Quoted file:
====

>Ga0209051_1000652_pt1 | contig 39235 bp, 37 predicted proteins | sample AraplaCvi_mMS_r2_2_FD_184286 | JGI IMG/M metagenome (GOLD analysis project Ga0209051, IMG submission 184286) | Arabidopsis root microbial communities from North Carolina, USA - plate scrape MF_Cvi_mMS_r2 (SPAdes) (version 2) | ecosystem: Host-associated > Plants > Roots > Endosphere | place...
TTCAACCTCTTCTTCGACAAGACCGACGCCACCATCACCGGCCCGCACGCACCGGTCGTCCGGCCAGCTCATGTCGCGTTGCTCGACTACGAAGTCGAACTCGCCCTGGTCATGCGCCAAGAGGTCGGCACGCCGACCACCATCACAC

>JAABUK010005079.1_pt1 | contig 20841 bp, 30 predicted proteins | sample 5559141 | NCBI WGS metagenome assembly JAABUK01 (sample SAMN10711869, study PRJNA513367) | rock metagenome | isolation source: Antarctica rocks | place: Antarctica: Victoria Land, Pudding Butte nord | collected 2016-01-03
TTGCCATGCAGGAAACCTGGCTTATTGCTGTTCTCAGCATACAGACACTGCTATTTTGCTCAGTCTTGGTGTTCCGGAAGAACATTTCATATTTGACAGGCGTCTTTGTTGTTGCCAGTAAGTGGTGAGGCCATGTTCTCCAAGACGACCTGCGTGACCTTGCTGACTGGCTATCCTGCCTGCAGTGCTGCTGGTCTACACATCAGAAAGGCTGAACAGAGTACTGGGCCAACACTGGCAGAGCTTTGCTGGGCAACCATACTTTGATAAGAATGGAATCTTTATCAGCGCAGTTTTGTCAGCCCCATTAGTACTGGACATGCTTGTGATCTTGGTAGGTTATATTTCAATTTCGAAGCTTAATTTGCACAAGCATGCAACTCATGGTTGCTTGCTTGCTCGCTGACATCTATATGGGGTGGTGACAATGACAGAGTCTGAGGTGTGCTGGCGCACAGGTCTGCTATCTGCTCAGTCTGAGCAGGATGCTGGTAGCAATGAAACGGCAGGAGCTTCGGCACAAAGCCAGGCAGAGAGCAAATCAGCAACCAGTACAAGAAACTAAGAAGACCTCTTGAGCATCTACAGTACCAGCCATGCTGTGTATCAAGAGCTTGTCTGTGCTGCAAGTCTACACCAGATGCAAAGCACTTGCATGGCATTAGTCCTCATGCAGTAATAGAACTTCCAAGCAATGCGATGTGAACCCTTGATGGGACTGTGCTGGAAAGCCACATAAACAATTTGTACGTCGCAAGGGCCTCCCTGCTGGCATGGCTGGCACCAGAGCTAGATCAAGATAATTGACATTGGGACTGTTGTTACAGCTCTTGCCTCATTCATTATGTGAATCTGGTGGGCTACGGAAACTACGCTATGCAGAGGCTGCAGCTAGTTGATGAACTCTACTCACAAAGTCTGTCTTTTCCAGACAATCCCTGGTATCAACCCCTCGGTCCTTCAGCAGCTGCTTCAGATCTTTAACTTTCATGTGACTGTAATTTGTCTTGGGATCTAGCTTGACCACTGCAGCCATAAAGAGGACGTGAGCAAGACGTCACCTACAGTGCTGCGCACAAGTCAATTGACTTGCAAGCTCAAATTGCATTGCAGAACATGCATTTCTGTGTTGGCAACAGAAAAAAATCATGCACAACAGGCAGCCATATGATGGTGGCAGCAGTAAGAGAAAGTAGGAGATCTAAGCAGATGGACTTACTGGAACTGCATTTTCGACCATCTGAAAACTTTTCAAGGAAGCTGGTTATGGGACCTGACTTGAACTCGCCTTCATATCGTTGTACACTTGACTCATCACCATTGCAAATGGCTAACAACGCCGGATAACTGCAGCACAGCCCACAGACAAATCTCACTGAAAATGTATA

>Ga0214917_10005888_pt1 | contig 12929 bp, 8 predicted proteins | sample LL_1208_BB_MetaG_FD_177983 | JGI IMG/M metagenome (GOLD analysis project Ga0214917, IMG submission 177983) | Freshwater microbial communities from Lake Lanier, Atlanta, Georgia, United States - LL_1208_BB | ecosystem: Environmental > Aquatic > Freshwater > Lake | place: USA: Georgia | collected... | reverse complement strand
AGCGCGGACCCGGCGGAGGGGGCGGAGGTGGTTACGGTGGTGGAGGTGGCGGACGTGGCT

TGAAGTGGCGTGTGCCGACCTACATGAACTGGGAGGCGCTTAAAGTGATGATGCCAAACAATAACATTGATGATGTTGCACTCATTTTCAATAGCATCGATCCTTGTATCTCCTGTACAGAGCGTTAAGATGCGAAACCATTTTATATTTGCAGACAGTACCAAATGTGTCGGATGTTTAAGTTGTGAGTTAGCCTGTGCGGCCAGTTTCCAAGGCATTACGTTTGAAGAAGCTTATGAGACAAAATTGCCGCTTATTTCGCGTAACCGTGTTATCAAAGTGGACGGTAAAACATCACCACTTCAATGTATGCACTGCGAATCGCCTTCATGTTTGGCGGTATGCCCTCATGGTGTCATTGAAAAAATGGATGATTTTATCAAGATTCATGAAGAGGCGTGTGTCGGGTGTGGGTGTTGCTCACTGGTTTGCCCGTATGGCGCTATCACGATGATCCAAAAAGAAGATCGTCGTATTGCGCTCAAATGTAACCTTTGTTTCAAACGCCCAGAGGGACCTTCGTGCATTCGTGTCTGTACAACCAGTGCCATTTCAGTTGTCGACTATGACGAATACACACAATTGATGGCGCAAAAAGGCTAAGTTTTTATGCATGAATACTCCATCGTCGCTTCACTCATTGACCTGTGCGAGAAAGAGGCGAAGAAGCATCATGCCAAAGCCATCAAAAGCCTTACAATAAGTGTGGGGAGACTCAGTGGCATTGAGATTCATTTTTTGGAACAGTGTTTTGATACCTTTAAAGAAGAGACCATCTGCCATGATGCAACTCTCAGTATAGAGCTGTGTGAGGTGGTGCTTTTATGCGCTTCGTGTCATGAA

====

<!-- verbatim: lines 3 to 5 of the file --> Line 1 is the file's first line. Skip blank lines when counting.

>JAABUK010005079.1_pt1 | contig 20841 bp, 30 predicted proteins | sample 5559141 | NCBI WGS metagenome assembly JAABUK01 (sample SAMN10711869, study PRJNA513367) | rock metagenome | isolation source: Antarctica rocks | place: Antarctica: Victoria Land, Pudding Butte nord | collected 2016-01-03
TTGCCATGCAGGAAACCTGGCTTATTGCTGTTCTCAGCATACAGACACTGCTATTTTGCTCAGTCTTGGTGTTCCGGAAGAACATTTCATATTTGACAGGCGTCTTTGTTGTTGCCAGTAAGTGGTGAGGCCATGTTCTCCAAGACGACCTGCGTGACCTTGCTGACTGGCTATCCTGCCTGCAGTGCTGCTGGTCTACACATCAGAAAGGCTGAACAGAGTACTGGGCCAACACTGGCAGAGCTTTGCTGGGCAACCATACTTTGATAAGAATGGAATCTTTATCAGCGCAGTTTTGTCAGCCCCATTAGTACTGGACATGCTTGTGATCTTGGTAGGTTATATTTCAATTTCGAAGCTTAATTTGCACAAGCATGCAACTCATGGTTGCTTGCTTGCTCGCTGACATCTATATGGGGTGGTGACAATGACAGAGTCTGAGGTGTGCTGGCGCACAGGTCTGCTATCTGCTCAGTCTGAGCAGGATGCTGGTAGCAATGAAACGGCAGGAGCTTCGGCACAAAGCCAGGCAGAGAGCAAATCAGCAACCAGTACAAGAAACTAAGAAGACCTCTTGAGCATCTACAGTACCAGCCATGCTGTGTATCAAGAGCTTGTCTGTGCTGCAAGTCTACACCAGATGCAAAGCACTTGCATGGCATTAGTCCTCATGCAGTAATAGAACTTCCAAGCAATGCGATGTGAACCCTTGATGGGACTGTGCTGGAAAGCCACATAAACAATTTGTACGTCGCAAGGGCCTCCCTGCTGGCATGGCTGGCACCAGAGCTAGATCAAGATAATTGACATTGGGACTGTTGTTACAGCTCTTGCCTCATTCATTATGTGAATCTGGTGGGCTACGGAAACTACGCTATGCAGAGGCTGCAGCTAGTTGATGAACTCTACTCACAAAGTCTGTCTTTTCCAGACAATCCCTGGTATCAACCCCTCGGTCCTTCAGCAGCTGCTTCAGATCTTTAACTTTCATGTGACTGTAATTTGTCTTGGGATCTAGCTTGACCACTGCAGCCATAAAGAGGACGTGAGCAAGACGTCACCTACAGTGCTGCGCACAAGTCAATTGACTTGCAAGCTCAAATTGCATTGCAGAACATGCATTTCTGTGTTGGCAACAGAAAAAAATCATGCACAACAGGCAGCCATATGATGGTGGCAGCAGTAAGAGAAAGTAGGAGATCTAAGCAGATGGACTTACTGGAACTGCATTTTCGACCATCTGAAAACTTTTCAAGGAAGCTGGTTATGGGACCTGACTTGAACTCGCCTTCATATCGTTGTACACTTGACTCATCACCATTGCAAATGGCTAACAACGCCGGATAACTGCAGCACAGCCCACAGACAAATCTCACTGAAAATGTATA

>Ga0214917_10005888_pt1 | contig 12929 bp, 8 predicted proteins | sample LL_1208_BB_MetaG_FD_177983 | JGI IMG/M metagenome (GOLD analysis project Ga0214917, IMG submission 177983) | Freshwater microbial communities from Lake Lanier, Atlanta, Georgia, United States - LL_1208_BB | ecosystem: Environmental > Aquatic > Freshwater > Lake | place: USA: Georgia | collected... | reverse complement strand